Genetics & Genomics

Large Genomic Rearrangements in BRCA1 and BRCA2: Implications for Patient Care

Brca 1 gene, BRCA1, Brca2 gene, genomics, patient care
ONF 2013, 40(3), 220-222. DOI: 10.1188/13.ONF.220-222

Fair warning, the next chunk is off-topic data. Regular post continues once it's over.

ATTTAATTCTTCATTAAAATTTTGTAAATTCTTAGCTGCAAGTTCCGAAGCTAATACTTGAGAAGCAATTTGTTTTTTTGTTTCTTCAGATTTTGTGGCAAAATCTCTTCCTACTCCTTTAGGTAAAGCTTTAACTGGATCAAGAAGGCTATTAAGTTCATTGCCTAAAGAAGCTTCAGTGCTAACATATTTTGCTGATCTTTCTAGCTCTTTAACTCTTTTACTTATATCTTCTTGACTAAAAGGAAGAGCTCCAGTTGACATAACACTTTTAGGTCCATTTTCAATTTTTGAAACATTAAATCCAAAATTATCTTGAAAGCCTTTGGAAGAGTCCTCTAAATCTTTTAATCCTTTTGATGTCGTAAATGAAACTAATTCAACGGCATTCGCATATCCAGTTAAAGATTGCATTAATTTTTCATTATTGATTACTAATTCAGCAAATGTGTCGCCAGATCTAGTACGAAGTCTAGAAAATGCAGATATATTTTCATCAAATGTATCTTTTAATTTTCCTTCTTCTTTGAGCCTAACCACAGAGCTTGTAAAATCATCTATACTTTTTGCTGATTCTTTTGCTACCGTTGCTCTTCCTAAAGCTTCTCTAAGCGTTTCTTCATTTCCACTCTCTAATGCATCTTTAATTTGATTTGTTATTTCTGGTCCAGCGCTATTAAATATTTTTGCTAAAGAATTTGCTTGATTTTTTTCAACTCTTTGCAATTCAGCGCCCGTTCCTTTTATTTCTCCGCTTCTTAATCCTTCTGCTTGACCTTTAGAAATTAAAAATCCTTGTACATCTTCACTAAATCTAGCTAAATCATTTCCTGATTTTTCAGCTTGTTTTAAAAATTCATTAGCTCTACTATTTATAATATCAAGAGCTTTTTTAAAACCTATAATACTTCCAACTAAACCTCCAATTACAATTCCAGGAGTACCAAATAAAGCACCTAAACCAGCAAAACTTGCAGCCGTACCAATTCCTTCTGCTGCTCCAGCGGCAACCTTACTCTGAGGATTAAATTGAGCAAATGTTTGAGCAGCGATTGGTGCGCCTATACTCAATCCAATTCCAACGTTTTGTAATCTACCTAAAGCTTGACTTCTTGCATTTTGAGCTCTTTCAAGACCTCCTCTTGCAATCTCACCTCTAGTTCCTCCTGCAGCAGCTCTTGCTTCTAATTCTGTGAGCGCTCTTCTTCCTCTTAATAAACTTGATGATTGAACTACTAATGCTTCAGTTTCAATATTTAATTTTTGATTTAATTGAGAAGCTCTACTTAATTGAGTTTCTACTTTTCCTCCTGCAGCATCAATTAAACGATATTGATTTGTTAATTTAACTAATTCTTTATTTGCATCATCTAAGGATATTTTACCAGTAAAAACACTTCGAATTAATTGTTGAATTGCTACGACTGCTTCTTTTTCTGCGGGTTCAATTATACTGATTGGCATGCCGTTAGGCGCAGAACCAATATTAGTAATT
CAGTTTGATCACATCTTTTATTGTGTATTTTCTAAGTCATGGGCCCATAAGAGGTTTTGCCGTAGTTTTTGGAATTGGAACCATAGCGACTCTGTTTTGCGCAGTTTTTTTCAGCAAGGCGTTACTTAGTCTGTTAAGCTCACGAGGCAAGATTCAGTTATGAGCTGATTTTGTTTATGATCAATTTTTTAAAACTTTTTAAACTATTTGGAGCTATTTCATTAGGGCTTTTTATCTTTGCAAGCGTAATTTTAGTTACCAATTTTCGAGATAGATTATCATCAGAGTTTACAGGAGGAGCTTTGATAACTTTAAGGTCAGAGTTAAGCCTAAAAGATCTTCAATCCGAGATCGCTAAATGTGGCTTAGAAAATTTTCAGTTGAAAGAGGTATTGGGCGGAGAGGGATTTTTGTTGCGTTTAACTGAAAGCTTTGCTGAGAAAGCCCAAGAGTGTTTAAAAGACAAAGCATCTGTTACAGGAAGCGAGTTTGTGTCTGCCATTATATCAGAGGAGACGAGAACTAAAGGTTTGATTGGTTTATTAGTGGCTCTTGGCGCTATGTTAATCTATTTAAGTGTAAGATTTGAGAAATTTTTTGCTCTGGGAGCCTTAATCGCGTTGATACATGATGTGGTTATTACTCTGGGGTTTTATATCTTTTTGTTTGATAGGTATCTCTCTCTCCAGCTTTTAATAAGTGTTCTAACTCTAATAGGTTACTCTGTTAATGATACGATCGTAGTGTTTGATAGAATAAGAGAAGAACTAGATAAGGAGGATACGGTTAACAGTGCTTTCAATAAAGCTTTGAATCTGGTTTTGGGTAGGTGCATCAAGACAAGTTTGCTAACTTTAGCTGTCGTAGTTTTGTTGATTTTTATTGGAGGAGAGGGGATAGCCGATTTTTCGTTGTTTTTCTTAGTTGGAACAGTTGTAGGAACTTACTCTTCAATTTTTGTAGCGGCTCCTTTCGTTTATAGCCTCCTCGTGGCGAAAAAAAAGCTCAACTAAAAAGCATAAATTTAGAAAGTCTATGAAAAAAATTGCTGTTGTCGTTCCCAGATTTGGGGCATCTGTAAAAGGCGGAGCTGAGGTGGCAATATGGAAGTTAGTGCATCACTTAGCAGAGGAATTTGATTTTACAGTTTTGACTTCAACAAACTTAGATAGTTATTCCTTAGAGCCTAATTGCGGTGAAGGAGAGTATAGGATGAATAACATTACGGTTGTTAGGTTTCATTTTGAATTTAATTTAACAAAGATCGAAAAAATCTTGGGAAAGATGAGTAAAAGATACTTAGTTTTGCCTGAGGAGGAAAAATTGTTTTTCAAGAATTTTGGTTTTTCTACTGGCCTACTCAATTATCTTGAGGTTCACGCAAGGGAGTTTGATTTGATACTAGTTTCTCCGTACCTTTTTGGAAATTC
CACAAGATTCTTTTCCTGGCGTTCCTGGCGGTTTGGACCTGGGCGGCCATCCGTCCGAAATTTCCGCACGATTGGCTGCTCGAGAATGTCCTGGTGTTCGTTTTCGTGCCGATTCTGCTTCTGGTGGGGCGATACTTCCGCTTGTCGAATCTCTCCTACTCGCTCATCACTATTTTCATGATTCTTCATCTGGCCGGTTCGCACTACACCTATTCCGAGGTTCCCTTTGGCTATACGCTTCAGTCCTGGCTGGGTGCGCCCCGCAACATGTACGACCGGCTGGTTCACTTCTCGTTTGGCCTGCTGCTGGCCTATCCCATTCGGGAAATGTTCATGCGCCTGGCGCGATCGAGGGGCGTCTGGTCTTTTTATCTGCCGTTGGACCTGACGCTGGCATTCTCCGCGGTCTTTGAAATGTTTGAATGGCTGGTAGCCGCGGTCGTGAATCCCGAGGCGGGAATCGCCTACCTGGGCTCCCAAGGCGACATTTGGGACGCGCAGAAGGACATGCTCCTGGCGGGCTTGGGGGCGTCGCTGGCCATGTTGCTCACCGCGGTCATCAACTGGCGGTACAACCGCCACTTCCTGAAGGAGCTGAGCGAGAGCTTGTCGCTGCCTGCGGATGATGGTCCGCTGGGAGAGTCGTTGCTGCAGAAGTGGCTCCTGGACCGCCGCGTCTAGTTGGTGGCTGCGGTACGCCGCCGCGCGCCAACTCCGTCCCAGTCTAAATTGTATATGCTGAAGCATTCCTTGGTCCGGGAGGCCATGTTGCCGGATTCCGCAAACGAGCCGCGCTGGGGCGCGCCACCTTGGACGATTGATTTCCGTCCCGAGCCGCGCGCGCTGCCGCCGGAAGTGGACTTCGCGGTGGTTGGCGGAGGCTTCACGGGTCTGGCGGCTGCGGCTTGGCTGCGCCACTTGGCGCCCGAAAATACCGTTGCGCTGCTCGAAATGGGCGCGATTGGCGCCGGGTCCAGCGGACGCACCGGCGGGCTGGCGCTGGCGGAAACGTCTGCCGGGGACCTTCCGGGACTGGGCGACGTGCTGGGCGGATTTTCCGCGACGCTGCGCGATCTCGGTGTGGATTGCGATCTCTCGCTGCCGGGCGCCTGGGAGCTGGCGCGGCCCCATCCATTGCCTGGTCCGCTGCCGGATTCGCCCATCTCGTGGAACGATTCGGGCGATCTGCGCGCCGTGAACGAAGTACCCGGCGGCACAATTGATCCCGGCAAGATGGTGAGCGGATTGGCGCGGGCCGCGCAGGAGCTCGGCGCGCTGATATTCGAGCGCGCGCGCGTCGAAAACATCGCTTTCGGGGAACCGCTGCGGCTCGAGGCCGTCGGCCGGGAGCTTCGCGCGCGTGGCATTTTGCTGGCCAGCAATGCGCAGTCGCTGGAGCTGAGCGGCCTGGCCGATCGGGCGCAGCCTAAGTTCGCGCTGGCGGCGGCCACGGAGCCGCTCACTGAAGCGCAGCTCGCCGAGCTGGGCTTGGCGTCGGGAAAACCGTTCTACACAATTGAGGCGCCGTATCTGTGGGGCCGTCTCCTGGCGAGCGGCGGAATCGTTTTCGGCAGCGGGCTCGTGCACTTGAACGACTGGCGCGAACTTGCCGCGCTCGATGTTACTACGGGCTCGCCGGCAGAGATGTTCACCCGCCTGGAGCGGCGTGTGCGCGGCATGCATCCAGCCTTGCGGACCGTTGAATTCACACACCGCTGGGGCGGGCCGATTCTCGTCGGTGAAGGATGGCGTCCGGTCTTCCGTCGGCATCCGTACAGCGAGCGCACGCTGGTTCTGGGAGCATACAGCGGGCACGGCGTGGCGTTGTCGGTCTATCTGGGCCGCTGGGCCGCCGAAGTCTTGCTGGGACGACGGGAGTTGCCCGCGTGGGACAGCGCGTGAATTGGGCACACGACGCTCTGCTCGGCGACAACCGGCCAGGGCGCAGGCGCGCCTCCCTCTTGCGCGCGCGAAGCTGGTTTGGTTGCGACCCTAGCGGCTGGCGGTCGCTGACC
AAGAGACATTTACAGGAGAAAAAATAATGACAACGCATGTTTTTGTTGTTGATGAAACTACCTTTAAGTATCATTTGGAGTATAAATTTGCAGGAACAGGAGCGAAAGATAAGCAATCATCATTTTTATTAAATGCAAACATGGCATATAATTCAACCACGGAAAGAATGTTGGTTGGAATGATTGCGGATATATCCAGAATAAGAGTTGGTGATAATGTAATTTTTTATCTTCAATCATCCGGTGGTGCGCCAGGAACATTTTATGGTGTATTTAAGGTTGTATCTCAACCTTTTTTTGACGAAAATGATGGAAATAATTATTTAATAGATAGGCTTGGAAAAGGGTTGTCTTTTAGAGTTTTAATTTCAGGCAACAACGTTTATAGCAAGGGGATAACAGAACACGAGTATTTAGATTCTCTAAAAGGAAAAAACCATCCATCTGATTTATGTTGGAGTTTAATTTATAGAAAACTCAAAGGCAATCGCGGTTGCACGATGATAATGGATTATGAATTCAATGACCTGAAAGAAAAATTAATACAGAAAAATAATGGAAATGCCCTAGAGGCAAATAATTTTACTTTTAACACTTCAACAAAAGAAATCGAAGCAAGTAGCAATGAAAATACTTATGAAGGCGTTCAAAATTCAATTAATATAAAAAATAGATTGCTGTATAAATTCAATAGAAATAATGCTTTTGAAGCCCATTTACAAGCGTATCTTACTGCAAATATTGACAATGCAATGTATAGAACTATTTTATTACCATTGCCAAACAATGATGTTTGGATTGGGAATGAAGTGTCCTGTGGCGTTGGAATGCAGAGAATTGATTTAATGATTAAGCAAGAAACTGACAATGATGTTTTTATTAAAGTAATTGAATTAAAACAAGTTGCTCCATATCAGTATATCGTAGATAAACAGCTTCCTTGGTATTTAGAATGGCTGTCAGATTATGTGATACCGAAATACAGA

Hereditary breast cancer is responsible for about 5%-10% of all breast cancer cases and is frequently associated with the inheritance of a germline mutation in one of two genes, BRCA1 (chromosome 17) or BRCA2 (chromosome 13). Inheritance of a mutation in one of these genes confers a high cumulative risk of breast (90% lifetime risk) or ovarian (44% lifetime risk) cancer (Daly et al., 2013). To date, BRCA1 and BRCA2 genetic testing only is available through one company, Myriad Genetics Laboratories (MGL), as a result of patent issues surrounding these two genes. In 1996, MGL introduced Comprehensive BRACAnalysis®, which included the sequencing of BRCA1 and BRCA2. Because of technological advancement, MGL added a five-site rearrangement panel to Comprehensive BRACAnalysis in 2002 to detect five recurring large genomic rearrangements (LGR) in BRCA1. Additional technological advances led to the addition in 2006 of the BRACAnalysis Large Rearrangement Test (BART) as a separate but full LGR test for BRCA1 and BRCA2. The Comprehensive BRACAnalysis and BART tests were ordered as two distinct tests. In October 2012, Medicare approved BART as a reimbursable test, provided specific guidelines were met, based on the 2013 National Comprehensive Cancer Network guideline (Daly et al., 2013) recommending LGR testing for all patients undergoing testing for BRCA1 and BRCA2. Beginning in January 2013, MGL began incorporating BART testing into routine BRCA1 and BRCA2 testing, now termed Integrated BRACAnalysis (MGL, 2012).

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